DIGBY,N.S. - A special workshop was held at the Digby Family Centre on Nov. 17 to help children in their early stages of life.
The activity focused on screening three-year-olds to identify their development.
“It’s to see some things that could be helped along,” said Debbie Smith, site coordinator at the centre. “Otherwise, the only screening that would happen is a few months before going into school and by then it’s too late.”
Smith said the centre helps parents and children from prenatal up to post-secondary education. She said services benefit families in urban and rural areas and that transportation to the centre is provided to those who need it.
Smith said the Nov. 17 exercise was meant to provide families with a link to resources they may not have access to.
“In general, it’s to have an opportunity to see a child psychologist, a physiotherapist…hearing and speech – it’s all in one place…It’s an opportunity to open the community up to people who might not know those things.”
Representatives in the fields of eye care, recreation, schooling and the public library were also on hand.
“What we want to do along with the screening is open up the opportunities for people by introducing them to some of the resources,” said Smith.
Smith also noted that the screening event included plenty of toys, colouring books and other activities to help stimulate the children in between screenings.
“We always have lots of fun things,” said Smith.
Wendy Waterman is a physiotherapist who assesses gross motor skills. Waterman said she looks for a child’s development in walking, running and jumping.
“There are certain milestones being between two and four-years-old so we sort of look at that just to make sure they’re progressing towards those milestones and doing okay,” she said.
Waterman has participated in the centre’s screening event several times since 2009. She said it’s an important initiative for the community.
“It’s great to see the kids just to make sure we can pick up on anything because the earlier you can pick up onto an issue or biomechanical problem or anything like that, the better it is. That way, we can guide them and if they have to have any referrals going towards the IWK or even just the local physio or O.T. (occupational therapist) at the local hospital.”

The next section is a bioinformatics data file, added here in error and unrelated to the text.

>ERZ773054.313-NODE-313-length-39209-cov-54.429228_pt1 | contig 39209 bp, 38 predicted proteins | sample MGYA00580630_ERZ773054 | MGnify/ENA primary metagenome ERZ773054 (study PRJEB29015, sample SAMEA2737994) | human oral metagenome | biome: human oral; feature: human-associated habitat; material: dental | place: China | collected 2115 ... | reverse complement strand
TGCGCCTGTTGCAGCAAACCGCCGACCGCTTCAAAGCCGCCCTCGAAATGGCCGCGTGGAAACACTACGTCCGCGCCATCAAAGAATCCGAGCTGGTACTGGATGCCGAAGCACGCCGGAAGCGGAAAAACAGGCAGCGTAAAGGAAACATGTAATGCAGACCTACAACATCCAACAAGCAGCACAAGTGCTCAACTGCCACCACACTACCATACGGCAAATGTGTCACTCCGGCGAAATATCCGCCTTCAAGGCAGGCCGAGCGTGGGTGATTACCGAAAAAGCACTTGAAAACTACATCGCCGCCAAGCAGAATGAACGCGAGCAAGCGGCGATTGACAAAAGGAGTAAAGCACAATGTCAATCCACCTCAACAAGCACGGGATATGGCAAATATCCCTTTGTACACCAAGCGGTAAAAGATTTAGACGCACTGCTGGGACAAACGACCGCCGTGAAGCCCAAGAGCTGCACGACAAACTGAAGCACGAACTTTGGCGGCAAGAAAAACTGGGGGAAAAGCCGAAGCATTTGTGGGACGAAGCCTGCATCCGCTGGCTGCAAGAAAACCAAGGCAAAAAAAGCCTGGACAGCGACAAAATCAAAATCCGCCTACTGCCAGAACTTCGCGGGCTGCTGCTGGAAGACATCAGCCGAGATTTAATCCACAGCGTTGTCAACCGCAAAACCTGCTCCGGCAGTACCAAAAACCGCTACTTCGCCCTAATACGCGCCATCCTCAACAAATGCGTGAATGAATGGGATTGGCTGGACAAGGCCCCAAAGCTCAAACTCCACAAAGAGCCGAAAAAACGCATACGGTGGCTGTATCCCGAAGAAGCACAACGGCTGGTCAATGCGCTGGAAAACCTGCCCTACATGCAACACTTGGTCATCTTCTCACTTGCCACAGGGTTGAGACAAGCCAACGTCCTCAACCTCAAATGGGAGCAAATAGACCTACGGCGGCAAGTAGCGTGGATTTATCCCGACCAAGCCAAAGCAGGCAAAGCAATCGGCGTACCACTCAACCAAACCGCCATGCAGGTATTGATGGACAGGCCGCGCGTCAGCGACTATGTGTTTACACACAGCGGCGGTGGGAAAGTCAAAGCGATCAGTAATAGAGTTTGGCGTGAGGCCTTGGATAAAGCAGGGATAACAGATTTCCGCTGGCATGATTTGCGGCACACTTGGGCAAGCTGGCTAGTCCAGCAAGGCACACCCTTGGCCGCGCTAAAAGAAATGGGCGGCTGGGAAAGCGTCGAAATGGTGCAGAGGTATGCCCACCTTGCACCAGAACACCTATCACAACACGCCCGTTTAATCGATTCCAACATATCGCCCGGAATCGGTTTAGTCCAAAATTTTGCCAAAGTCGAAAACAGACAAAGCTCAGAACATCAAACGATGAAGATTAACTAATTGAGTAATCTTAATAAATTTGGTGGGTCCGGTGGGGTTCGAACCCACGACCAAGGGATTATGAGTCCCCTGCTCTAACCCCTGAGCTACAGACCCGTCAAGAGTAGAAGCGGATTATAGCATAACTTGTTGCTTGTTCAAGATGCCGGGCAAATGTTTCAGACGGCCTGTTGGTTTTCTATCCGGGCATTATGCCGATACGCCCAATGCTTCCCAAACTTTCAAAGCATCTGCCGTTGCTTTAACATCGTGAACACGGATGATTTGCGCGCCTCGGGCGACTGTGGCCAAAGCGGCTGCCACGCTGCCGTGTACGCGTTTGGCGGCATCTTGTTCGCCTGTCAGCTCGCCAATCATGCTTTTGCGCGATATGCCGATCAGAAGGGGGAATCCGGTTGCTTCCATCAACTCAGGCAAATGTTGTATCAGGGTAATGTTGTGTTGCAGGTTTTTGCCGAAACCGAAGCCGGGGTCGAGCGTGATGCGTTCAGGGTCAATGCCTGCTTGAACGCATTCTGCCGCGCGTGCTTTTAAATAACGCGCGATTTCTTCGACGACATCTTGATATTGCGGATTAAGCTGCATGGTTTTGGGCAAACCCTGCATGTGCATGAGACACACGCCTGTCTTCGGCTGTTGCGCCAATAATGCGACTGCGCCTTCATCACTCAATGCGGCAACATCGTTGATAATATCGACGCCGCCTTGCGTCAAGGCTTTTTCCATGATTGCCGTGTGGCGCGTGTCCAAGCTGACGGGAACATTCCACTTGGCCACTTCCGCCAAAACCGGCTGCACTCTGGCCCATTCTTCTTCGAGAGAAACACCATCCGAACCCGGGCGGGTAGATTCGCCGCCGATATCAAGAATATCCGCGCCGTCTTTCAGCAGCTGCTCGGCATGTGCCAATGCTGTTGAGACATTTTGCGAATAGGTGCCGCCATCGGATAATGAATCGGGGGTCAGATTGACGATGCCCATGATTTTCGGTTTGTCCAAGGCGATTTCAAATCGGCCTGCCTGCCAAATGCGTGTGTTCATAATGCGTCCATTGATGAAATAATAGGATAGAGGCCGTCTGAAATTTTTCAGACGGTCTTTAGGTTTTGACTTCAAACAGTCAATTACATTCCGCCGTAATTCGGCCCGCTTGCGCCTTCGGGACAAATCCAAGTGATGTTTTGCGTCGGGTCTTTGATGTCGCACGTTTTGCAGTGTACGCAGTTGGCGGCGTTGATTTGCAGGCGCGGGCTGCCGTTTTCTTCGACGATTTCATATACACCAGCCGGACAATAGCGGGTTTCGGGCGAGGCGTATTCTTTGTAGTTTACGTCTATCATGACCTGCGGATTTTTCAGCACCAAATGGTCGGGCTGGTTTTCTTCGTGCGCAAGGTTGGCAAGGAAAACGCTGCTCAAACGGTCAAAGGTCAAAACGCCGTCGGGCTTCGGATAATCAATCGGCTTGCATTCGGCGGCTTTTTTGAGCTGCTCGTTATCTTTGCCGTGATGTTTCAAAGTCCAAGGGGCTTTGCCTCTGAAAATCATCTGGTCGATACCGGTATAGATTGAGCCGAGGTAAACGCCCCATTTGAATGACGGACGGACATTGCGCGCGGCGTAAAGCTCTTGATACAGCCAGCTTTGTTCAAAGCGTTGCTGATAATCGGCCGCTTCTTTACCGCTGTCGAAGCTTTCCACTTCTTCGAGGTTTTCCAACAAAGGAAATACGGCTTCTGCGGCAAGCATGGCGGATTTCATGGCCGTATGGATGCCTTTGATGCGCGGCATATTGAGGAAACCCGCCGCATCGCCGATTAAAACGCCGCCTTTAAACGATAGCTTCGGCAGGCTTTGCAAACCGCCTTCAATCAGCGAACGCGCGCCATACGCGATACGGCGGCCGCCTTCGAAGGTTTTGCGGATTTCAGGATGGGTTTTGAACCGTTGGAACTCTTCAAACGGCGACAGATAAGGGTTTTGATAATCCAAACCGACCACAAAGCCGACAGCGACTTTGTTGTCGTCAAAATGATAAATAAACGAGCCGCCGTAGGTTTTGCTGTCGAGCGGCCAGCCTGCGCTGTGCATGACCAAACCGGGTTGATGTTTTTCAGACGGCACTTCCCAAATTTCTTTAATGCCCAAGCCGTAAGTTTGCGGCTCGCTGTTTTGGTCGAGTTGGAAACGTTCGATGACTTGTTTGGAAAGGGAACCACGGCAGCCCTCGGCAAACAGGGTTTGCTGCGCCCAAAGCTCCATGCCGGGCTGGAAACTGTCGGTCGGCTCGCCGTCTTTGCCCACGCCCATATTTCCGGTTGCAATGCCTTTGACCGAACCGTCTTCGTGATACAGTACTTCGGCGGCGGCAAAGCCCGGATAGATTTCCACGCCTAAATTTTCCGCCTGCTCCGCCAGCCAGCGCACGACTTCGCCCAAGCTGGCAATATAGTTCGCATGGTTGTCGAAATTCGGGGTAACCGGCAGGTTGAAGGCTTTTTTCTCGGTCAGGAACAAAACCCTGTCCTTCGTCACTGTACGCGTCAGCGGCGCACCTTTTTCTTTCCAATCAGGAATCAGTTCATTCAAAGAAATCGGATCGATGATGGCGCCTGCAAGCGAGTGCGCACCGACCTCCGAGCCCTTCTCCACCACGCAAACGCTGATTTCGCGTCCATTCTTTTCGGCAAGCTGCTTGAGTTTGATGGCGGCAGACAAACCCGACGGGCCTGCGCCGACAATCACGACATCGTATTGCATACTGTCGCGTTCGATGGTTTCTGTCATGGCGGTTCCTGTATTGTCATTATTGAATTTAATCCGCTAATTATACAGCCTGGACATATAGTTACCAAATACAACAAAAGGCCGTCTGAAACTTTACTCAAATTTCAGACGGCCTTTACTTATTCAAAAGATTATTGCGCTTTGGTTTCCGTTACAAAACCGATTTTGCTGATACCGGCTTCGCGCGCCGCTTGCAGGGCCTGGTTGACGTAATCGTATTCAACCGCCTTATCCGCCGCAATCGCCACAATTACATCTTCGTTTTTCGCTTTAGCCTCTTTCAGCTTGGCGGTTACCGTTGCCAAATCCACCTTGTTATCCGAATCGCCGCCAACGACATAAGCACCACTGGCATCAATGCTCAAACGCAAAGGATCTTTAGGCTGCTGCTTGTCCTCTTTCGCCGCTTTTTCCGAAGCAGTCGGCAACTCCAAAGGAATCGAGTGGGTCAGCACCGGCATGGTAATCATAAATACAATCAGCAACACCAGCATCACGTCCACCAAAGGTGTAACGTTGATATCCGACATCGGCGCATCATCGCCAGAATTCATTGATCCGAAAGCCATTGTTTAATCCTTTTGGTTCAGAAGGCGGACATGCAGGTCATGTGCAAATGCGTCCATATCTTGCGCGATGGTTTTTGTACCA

Felicia Ogilvie of Little River brought her four-year-old son Denver to the Nov. 17 screening. She said brought Denver to the screening because she noticed he had some speech delays.
“I was told through a worker here about this program so I registered him and we actually took part in everything they offered today – not just the hearing and speech,” she said.
Ogilvie said the results of the activity were promising to help Denver in his development.
“It actually was quite beneficial for him,” she said. “I learned a lot about different things and things I could do to help him progress. I learned that it wasn’t a hearing problem but just a speech problem. So it’s taking the time and pronouncing things and getting him to slow down when he’s talking.”
Ogilvie said because of the screening, she is now able to look to help her son with additional resources. She concluded that the Nov. 17 workshop is something she recommends to any parent.
“I was kind of unsure about it myself, just because I’m not a very social person and I actually found it very beneficial with all the different programs that they have and all the different people we went to…If there’s any concerns, they seem to cover everything here.”